War on Terror veteran, Eric Caine, is found wandering the streets of Miami with no memory of the car accident that left him there. Alone and suffering from PTSD, Eric is on a one-way road to self-destruction. Then a chance meeting at a bar begins a series of events that helps Eric start anew. When his new job relocates him to Venezuela–the land of his childhood–things, however, take an ominous turn as a catastrophic event threatens the stability of the country. Now Eric must escape an elite team of CIA assassins as he tries to uncover an international conspiracy in which nothing is what it seems.
Henry gives an overview of the book:
There’s no better way to get to know a city than to walk its streets. A place will reveal its soul through its sights, sounds and smells, and eventually, it’ll teach you its rhythm. Yet, in a place where there are about 52 violent deaths a day, one needs to take a few safety measures.
First, I have to dress inconspicuously; no flashy clothes with flashier labels. Then, I place some of my money in my wallet, some in my front pocket and some in my left sock. I wear cheap, plastic shades and no watch. My smartphone is a gamble, but I can’t do without it. And then I’m off to face the city of my birth.
It feels hotter and looks dirtier than I remember. The noise of heavy traffic, along with dozens of motorcycle messengers masterfully zigzagging between cars, feels like running into a wall of sound. My allergies have struck back with a vengeance ever since I woke up this morning. I rest my hopes in that they’ll subside once I get re-acclimated. I know that’s not true, but the thought comforts me.
My first stop is a local arepera in the nearby neighborhood of Altamira, where I have a culinary orgasm eating a reina pepiada–basically fried corn dough filled with a mixture of avocado and chicken salad–along with a “negrito,” an espresso that would give most Americans arrhythmia. I savor these familiar flavors while Oscar Deleon sings Salsa from a small boom box that has seen better days. Then I head to the subway.
El Metro de Caracas is a world unto itself: Efficient, safe, modern, and clean. To me, it has always represented the untapped potential of this country. It’s like traveling in a utopic version of my homeland. Even so, my Venezuelan street-sense kicks into full gear with surprising ease. Paranoia is a way of living in this town; you either keep your wits about you or you’ll end up paying for it, and right now there’s a guy who’s making my “Spider-sense” tingle.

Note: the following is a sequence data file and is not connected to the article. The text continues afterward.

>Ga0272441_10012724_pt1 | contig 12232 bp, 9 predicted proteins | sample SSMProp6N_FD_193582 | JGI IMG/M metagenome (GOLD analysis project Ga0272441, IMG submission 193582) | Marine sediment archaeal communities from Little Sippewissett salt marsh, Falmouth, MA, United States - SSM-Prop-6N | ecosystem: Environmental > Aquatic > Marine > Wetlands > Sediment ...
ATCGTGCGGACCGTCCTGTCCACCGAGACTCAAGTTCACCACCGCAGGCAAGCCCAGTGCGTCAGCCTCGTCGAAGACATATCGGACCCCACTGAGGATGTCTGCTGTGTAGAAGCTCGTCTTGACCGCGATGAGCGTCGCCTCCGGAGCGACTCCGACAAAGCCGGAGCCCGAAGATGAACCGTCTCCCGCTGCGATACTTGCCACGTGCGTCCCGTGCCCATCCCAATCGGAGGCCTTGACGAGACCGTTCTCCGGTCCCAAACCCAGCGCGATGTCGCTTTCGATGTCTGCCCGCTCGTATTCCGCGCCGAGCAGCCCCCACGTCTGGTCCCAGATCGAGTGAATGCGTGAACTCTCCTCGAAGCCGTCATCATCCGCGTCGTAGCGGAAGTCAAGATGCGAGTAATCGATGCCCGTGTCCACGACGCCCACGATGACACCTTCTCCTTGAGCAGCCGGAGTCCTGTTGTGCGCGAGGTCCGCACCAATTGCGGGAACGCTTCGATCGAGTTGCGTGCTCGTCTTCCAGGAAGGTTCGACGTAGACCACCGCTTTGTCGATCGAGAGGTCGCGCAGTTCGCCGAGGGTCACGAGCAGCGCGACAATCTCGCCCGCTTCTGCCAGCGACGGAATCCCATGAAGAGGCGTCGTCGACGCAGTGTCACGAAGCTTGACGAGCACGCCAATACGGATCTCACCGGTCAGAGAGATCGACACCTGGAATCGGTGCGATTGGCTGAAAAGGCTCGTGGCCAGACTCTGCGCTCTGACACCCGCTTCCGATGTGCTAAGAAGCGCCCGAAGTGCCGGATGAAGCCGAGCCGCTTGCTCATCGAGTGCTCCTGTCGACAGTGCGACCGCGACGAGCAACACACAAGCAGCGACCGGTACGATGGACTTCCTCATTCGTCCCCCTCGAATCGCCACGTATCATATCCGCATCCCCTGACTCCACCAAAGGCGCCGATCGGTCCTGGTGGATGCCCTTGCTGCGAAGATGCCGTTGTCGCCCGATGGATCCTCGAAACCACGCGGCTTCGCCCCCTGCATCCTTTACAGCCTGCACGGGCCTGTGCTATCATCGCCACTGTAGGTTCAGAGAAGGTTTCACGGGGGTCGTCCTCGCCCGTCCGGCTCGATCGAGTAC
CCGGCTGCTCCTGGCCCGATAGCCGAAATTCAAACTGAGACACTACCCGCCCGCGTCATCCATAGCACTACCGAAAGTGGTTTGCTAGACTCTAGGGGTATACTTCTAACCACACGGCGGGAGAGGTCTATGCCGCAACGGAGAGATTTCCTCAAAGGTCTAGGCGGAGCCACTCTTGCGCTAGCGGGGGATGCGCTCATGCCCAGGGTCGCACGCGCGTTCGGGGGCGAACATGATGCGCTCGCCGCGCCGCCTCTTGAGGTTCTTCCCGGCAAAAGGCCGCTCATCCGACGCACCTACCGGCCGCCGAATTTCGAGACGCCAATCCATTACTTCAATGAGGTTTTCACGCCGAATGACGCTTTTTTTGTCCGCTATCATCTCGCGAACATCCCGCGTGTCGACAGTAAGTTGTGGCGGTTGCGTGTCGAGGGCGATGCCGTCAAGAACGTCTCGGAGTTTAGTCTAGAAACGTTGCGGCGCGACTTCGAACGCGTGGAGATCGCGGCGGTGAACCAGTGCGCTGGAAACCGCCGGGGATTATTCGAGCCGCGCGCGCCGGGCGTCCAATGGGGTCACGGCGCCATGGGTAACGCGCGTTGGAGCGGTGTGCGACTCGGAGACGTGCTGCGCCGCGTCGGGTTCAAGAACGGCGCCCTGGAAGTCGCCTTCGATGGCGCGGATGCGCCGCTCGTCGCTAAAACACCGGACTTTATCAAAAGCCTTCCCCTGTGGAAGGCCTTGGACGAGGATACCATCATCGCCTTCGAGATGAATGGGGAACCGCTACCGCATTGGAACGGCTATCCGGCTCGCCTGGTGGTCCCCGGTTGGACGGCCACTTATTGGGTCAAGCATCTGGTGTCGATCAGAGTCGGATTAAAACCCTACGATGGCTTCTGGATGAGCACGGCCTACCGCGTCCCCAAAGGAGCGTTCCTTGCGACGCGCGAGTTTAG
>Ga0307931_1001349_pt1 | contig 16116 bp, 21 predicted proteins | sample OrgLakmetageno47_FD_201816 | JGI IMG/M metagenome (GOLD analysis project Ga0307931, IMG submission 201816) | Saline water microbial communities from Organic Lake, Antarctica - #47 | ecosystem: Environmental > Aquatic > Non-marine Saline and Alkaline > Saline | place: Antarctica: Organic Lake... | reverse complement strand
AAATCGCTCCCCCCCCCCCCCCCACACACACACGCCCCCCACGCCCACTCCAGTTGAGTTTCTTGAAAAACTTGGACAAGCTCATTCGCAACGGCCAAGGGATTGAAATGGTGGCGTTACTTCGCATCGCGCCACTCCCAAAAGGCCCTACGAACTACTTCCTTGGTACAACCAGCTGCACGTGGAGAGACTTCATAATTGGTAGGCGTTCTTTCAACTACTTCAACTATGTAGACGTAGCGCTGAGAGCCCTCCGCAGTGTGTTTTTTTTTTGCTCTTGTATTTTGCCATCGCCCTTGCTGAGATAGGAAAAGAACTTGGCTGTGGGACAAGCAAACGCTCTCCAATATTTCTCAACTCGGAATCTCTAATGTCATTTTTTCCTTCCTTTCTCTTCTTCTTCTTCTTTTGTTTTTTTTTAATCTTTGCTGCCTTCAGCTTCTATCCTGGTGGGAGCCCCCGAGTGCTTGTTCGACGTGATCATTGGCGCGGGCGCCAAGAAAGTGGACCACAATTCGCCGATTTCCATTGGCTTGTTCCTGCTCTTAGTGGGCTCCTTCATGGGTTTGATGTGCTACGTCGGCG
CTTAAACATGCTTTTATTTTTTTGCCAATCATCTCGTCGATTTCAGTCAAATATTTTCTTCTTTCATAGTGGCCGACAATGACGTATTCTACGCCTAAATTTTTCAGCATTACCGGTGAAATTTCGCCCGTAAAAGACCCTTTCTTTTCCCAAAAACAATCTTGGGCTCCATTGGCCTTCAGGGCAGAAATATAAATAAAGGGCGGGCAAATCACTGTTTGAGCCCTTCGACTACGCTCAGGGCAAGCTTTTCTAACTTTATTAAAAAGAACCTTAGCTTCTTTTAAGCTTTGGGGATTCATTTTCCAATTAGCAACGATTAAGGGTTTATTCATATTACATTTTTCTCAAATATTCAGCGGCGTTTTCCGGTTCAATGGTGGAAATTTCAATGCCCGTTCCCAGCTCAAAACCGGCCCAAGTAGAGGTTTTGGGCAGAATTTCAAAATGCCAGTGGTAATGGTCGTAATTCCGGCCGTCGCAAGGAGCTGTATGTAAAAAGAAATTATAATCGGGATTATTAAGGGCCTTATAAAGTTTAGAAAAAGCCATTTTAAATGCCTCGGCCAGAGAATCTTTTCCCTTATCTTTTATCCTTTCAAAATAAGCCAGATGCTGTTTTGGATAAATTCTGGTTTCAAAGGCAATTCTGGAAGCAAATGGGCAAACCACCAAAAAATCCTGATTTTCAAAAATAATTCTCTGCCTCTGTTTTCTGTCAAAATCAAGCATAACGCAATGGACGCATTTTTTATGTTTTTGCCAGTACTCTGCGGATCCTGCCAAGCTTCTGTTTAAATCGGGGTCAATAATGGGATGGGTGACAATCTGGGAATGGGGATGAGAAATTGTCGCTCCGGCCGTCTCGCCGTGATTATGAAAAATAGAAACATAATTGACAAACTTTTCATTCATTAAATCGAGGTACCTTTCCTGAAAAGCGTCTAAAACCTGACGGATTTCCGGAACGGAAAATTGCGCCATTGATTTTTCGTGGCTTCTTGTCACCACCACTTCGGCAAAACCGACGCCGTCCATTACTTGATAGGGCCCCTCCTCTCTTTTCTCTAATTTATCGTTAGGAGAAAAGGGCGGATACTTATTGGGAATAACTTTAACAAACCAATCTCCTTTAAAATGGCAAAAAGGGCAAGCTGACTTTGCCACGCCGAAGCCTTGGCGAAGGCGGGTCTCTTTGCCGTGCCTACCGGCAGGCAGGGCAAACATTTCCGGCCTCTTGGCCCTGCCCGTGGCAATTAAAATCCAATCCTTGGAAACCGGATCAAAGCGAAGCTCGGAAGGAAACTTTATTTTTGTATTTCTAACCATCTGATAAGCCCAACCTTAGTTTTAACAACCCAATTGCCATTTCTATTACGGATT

The man looks to be in his early forties, medium height and roaming eyes. He’s been following me since I left the restaurant. The fact that he’s wearing a cheap leather jacket in the middle of summer is my first clue that something’s just not right. The guy must be armed and probably not working alone.
Looking like I do, I can’t imagine what he thinks he could possibly steal from me. Perhaps my years living in the US gives off a gringo vibe he hopes will translate into dollars. Whatever the case might be, he’ll wait for me to exit the station to make his move.
There’s only one stop from Altamira to Chacao, where Corso has its headquarters, but I decide to remain on the train. I take out my phone and feign checking something on it. In truth, I’m using its camera to take a closer look at my assailant without him knowing. I even turn the sound off to take a picture of him. You never know.
On the next stop, I exit the car discreetly holding my house keys in my fist. They stick out of my fingers like makeshift spikes ready to strike. Fortunately, the train heading back the other direction is already there. I rush to it and watch the reflection of my would-be mugger in the car’s window. He’s definitely tailing me. Once inside the train, I turn around and look at my pursuer straight in the eyes. The guy stops dead in his tracks, so obviously he knows that I’m on to him. The door slides closed between us and I’m gone. Welcome home.
Sleeper’s Run is an action, political thriller that uses the current political landscape in Venezuela as an integral part of its plot. Although written in English, this is the first book in its genre written by a Hispanic author, with a Venezuelan protagonist, representing a South America free of the clichés.
Henry Mosquera is a writer and artist born and raised in Caracas, Venezuela. He attended the University of Miami, Florida, where he obtained a double major in Graphic Design and Film. He enjoys researching his novels, including gaining first-hand knowledge of some of his...